6. Providing guidance on the use of Connected Education. We’ve learned a lot on how to use digital resources and virtual learning approaches to effectively support learning. Our collaboration with the Connected Learning in Crisis Consortium (CLCC) has helped to outline promising practices for tertiary approaches. Other tips are included below but are also available through the resource page on the consortium’s website.

In the context of COVID-19, it is important to recognize that we need to move past simply sharing digital tools, and have meaningful discussions on how to leverage collective knowledge and good practices to create an effective response. To this end, we’ve outlined some helpful considerations, useful readings, toolkits, teacher training webinars and additional links to partner websites that are worth consultation.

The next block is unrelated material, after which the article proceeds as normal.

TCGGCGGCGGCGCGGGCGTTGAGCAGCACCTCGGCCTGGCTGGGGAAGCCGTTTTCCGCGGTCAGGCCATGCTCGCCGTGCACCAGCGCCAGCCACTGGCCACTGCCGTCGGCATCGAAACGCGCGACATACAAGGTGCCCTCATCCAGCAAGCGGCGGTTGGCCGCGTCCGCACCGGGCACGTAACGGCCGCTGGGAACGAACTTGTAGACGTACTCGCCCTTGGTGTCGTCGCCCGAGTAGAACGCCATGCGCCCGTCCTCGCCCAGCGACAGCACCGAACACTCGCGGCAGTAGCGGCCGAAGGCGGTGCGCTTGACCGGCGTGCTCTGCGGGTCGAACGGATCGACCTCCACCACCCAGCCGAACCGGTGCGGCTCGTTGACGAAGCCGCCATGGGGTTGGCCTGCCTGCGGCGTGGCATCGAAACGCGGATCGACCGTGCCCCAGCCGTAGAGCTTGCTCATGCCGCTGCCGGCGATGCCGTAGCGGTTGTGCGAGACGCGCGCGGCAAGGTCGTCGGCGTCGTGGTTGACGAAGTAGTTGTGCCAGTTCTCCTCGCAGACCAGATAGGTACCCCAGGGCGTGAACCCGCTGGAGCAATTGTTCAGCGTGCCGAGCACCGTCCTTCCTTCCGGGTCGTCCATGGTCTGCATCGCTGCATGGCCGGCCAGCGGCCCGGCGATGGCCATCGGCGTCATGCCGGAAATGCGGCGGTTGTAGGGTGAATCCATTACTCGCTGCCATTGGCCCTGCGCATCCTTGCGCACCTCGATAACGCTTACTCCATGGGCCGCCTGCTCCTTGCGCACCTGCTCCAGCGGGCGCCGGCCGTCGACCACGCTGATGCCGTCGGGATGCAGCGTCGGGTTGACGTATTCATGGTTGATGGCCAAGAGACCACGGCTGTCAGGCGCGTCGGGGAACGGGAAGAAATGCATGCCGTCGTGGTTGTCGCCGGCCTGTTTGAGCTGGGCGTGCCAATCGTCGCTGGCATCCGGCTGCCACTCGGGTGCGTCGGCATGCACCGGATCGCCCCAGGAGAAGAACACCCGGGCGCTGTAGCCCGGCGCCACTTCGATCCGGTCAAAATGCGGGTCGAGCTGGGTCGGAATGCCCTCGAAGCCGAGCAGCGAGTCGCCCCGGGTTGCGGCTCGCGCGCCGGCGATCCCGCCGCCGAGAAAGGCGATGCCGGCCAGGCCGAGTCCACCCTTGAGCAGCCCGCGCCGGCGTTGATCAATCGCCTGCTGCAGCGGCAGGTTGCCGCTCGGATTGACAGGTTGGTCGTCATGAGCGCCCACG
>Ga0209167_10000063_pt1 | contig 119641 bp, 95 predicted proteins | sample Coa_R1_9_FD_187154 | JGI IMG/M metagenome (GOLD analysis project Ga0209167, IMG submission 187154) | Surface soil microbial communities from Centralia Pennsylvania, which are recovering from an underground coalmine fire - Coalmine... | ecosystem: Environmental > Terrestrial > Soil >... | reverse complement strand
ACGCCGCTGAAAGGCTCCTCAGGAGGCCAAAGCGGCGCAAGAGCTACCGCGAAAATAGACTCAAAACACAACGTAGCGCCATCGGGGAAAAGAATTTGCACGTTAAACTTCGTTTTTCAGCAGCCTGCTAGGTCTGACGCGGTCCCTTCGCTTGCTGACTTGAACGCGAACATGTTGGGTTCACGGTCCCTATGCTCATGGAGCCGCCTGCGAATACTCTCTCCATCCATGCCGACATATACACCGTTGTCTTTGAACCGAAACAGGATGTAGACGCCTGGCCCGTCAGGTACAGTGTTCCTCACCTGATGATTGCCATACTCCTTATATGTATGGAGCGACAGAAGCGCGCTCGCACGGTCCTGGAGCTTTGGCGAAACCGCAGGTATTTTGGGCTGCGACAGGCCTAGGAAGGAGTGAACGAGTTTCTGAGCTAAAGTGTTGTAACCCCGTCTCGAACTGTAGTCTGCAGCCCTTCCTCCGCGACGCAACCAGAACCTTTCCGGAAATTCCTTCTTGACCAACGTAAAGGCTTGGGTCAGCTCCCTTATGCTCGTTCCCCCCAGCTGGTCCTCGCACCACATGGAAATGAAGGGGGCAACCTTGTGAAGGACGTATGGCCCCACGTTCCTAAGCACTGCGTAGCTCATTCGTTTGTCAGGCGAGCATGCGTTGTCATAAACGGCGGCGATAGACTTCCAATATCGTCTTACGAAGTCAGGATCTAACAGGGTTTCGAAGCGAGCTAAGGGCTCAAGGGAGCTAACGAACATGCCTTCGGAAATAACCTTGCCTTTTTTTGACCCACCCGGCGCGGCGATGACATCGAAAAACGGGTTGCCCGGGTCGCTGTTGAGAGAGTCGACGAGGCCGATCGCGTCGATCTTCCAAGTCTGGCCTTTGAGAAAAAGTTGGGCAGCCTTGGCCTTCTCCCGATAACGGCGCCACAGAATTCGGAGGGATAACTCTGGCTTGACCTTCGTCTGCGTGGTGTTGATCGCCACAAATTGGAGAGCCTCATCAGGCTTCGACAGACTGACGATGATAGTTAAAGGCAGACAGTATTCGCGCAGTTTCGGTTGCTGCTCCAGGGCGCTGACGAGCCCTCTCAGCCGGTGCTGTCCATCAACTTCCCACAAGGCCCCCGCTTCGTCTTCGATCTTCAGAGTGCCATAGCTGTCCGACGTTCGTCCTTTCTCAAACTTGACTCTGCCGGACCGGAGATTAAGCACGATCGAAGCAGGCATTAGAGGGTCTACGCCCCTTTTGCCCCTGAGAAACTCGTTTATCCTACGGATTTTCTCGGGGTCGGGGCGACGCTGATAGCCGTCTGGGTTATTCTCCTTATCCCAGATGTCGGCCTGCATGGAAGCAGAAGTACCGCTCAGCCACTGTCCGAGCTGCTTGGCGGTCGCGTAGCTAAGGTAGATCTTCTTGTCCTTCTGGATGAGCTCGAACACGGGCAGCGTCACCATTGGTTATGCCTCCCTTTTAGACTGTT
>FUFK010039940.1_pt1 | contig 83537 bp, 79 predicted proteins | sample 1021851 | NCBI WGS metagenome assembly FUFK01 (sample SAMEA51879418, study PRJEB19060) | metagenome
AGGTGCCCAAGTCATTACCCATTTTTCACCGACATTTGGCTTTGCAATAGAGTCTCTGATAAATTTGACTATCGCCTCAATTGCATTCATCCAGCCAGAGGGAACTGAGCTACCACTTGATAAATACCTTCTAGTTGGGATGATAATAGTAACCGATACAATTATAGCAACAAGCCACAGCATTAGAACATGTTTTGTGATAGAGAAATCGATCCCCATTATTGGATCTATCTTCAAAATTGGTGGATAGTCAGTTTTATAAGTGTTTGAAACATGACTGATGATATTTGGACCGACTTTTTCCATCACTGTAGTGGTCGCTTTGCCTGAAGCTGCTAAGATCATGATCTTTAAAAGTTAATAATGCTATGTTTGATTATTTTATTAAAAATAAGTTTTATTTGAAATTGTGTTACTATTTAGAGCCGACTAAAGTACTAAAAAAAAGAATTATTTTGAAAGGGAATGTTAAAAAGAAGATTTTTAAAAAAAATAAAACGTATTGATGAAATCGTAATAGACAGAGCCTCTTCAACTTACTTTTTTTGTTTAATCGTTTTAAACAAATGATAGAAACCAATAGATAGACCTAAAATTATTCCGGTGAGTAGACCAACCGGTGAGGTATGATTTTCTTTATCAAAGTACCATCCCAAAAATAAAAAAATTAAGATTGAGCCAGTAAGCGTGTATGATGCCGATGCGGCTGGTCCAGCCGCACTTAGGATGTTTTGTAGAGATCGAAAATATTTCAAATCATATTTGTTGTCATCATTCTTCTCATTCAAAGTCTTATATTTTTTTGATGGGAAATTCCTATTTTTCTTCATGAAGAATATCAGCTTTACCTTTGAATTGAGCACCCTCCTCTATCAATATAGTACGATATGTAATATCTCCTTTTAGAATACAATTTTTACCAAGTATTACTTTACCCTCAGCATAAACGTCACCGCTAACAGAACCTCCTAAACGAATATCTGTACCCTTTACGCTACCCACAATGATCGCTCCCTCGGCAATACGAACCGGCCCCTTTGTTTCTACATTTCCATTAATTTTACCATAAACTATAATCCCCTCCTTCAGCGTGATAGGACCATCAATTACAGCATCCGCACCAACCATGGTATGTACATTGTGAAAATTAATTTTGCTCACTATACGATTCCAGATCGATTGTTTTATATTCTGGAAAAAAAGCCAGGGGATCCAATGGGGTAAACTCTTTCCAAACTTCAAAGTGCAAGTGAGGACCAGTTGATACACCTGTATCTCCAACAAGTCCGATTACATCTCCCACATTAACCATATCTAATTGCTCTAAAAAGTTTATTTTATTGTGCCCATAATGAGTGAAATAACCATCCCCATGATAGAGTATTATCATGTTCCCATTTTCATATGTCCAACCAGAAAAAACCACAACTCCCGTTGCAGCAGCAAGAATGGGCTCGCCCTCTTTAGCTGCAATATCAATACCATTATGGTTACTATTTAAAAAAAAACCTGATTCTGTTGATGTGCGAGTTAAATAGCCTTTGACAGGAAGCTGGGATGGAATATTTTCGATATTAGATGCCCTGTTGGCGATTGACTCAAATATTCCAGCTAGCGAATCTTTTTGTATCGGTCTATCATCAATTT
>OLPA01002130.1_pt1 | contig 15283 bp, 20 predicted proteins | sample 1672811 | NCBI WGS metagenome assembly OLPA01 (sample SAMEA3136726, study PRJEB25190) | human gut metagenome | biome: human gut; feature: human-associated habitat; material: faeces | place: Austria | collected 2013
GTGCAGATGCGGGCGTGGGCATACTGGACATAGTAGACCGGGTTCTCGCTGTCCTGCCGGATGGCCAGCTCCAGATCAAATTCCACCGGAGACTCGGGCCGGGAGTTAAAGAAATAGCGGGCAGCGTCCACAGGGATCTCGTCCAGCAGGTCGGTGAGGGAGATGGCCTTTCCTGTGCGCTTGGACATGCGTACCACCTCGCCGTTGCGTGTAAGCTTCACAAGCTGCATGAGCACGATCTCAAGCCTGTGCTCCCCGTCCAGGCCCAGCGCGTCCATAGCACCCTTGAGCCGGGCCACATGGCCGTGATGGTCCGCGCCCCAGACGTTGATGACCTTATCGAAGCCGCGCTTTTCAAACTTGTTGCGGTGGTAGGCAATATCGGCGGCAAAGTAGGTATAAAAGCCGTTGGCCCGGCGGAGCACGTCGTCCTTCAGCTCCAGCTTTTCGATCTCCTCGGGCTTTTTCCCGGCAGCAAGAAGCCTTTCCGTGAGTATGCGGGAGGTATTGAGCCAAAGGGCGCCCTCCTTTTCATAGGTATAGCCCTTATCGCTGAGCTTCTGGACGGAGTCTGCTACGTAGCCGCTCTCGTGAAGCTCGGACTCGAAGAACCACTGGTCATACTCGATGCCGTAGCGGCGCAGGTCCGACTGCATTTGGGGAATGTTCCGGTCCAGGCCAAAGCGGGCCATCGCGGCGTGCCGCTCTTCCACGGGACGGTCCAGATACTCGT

But we need your help.

As COVID-19 is attracting a national response, the areas below reflect activities that are likely to be co-ordinated by a broader set of actors. Here are different ways that you can support our work to ensure in times of crises that everyone is able to benefit from connected and virtual learning opportunities:

  1. Help in digitizing national curricula – This can benefit parents, teachers and students alike, while also helping to develop automated tools to speed up the alignment process. Ministries of Education should commit to, and be supported in, posting digital versions of their curricula online for public access.
  2. Assist in aligning digital resources to national curricula – Ministries, educators and learning resource providers can all play a role in helping to map and align digital resources to meet the needs of different curricula.